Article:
Blood clots and pregnancy

A blood clot (also called a thrombosis) is a mass or clump of blood that forms when blood changes from a liquid to a solid. 

The body normally makes blood clots to stop the bleeding after a scrape or cut. But sometimes blood clots can partly or completely block the flow of blood in a blood vessel, like a vein or artery. This can cause damage to body organs and even death. 

Most women with blood clotting conditions have healthy pregnancies. But these conditions may cause problems for some pregnant women. In severe cases, they can cause death for both mom and baby. But testing and treatment can help save both you and your baby.

If you’re pregnant or trying to get pregnant and have had problems with blood clots in the past, tell your health care provider at a preconception checkup (before pregnancy) or at your first prenatal care checkup. Also tell your provider if someone in your family (your parent or a brother or sister) has had problems with blood clots. This means the condition may be in your family history (run in your family).  

If you or someone in your family has had problems with blood clots, talk to your provider about getting a blood test to see if you have a thrombophilia. This is a health condition that increases your chances of making abnormal blood clots. Some pregnant women with thrombophilias need treatment with medicines called blood thinners. They stop clots from getting bigger and prevent new clots from forming.

Who is at risk for having blood clots?

Certain things make you more likely than others to have a blood clot. These are called risk factors. Having a risk factor doesn’t mean for sure that you’ll have a blood clot. But it may increase your chances. Talk to your health provider about what you can do to help reduce your risk. 

Risk factors for blood clots include:

  • Being pregnant. Your blood clots more easily during pregnancy to help your body get ready to lessen blood loss during labor and birth. Also, blood flow in your legs gets slower late in pregnancy. This is because the blood vessels around your pelvis and other places are more compressed (narrow) and your growing uterus (womb) puts pressure on your pelvis.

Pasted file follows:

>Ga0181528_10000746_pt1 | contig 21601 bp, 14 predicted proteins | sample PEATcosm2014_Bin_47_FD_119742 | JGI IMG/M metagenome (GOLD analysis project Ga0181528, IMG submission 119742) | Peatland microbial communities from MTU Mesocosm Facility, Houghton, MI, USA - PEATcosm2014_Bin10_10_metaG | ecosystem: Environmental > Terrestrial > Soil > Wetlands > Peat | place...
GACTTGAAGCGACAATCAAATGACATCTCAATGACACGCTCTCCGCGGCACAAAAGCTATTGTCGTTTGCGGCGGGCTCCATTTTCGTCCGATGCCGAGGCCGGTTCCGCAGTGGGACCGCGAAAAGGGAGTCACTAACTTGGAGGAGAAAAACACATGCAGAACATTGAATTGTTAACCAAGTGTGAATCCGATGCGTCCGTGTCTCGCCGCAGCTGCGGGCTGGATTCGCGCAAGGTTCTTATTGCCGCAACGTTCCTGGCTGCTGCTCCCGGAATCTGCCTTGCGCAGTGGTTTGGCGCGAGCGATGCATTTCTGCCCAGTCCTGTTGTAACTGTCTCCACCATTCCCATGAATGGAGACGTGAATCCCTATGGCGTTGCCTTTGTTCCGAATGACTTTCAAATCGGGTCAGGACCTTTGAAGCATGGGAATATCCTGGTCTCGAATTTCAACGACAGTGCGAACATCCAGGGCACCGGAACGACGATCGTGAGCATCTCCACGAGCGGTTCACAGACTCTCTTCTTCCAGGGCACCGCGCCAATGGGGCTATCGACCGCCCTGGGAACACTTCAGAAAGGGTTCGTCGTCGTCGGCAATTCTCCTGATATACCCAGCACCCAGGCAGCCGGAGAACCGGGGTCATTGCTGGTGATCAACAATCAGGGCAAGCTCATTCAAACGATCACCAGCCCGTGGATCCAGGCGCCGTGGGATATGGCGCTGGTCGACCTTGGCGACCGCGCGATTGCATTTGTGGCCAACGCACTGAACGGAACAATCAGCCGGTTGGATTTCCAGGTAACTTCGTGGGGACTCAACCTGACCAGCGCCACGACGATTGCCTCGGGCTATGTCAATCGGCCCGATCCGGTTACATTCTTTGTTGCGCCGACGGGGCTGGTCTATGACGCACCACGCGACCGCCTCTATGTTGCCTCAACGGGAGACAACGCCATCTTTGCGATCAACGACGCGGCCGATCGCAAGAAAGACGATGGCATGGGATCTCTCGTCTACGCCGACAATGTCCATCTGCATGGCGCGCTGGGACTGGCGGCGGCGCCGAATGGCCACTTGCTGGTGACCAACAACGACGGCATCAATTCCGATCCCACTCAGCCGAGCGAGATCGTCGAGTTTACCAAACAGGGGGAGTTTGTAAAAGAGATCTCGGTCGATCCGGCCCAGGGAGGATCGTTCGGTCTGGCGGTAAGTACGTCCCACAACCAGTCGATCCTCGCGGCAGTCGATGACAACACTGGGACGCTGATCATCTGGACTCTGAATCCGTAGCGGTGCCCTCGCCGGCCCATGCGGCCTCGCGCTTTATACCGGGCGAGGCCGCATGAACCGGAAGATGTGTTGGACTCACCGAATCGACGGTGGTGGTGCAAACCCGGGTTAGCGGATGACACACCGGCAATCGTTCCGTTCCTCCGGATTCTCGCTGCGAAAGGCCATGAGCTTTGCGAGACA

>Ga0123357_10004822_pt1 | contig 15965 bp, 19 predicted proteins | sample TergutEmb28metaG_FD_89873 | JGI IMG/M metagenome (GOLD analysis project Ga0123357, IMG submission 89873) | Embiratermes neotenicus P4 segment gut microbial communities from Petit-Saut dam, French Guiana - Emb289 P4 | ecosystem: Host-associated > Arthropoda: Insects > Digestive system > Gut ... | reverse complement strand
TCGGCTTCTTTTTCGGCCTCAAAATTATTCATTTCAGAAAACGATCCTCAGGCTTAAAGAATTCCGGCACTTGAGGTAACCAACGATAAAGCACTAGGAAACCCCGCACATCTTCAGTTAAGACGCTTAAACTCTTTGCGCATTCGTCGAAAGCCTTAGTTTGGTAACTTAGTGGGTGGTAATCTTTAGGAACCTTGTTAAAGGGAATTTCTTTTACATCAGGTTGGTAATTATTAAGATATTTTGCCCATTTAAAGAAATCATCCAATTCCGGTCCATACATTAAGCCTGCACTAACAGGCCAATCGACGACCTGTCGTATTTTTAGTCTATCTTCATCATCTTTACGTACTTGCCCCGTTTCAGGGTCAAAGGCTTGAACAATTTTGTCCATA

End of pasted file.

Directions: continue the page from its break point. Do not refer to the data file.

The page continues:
• Having certain health conditions, like a thrombophilia, disseminated intravascular coagulation (also called DIC), high blood pressure, diabetes or being overweight or obese. DIC causes blood clots to form in small blood vessels and can lead to serious bleeding. Certain pregnancy and childbirth complications (like placenta accreta), surgery, sepsis (blood infection) and cancer can cause DIC. A family history of blood clotting problems also increases your chances of blood clots. 
  • Taking certain medicines, like birth control pills or estrogen hormones. These medicines can increase the risk of clotting. If you’ve had problems with blood clots or thrombophilias or have a family history of these conditions, birth control pills may not be safe for you to use. Talk to your health care provider about other birth control options.
  • Smoking. Smoking damages the lining of blood vessels, which can cause blood clots to form. 
  • Having surgery, like a cesarean section (also called c-section). A c-section is a surgery in which your baby is born through a cut that your doctor makes in your belly and uterus. The American College of Obstetricians and Gynecologists (ACOG) recommends that doctors help prevent blood clots in women during a c-section. This may include using compression devices that put pressure on your legs to help keep your blood flowing during the c-section.
  • Being dehydrated. This means you don’t have enough water in your body. Dehydration causes blood vessels to narrow and your blood to thicken, which makes you more likely to have blood clots.